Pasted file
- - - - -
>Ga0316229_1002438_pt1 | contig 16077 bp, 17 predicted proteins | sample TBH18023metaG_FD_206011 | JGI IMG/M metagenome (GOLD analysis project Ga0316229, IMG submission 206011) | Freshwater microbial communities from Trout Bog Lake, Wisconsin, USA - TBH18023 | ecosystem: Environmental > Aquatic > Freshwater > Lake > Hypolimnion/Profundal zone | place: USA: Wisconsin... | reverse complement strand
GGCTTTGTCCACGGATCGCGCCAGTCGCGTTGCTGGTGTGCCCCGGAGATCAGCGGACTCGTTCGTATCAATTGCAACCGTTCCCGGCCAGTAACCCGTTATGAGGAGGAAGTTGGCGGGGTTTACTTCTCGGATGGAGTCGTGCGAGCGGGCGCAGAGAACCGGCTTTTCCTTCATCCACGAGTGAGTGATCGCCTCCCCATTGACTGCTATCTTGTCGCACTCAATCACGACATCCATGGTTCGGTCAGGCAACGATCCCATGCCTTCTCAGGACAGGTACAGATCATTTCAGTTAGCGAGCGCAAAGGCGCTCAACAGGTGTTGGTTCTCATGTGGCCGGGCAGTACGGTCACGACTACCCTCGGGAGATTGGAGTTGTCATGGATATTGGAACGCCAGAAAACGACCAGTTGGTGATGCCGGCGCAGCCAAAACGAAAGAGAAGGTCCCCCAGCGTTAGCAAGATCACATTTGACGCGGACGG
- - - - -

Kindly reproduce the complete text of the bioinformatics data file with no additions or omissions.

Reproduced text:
>Ga0316229_1002438_pt1 | contig 16077 bp, 17 predicted proteins | sample TBH18023metaG_FD_206011 | JGI IMG/M metagenome (GOLD analysis project Ga0316229, IMG submission 206011) | Freshwater microbial communities from Trout Bog Lake, Wisconsin, USA - TBH18023 | ecosystem: Environmental > Aquatic > Freshwater > Lake > Hypolimnion/Profundal zone | place: USA: Wisconsin... | reverse complement strand
GGCTTTGTCCACGGATCGCGCCAGTCGCGTTGCTGGTGTGCCCCGGAGATCAGCGGACTCGTTCGTATCAATTGCAACCGTTCCCGGCCAGTAACCCGTTATGAGGAGGAAGTTGGCGGGGTTTACTTCTCGGATGGAGTCGTGCGAGCGGGCGCAGAGAACCGGCTTTTCCTTCATCCACGAGTGAGTGATCGCCTCCCCATTGACTGCTATCTTGTCGCACTCAATCACGACATCCATGGTTCGGTCAGGCAACGATCCCATGCCTTCTCAGGACAGGTACAGATCATTTCAGTTAGCGAGCGCAAAGGCGCTCAACAGGTGTTGGTTCTCATGTGGCCGGGCAGTACGGTCACGACTACCCTCGGGAGATTGGAGTTGTCATGGATATTGGAACGCCAGAAAACGACCAGTTGGTGATGCCGGCGCAGCCAAAACGAAAGAGAAGGTCCCCCAGCGTTAGCAAGATCACATTTGACGCGGACGG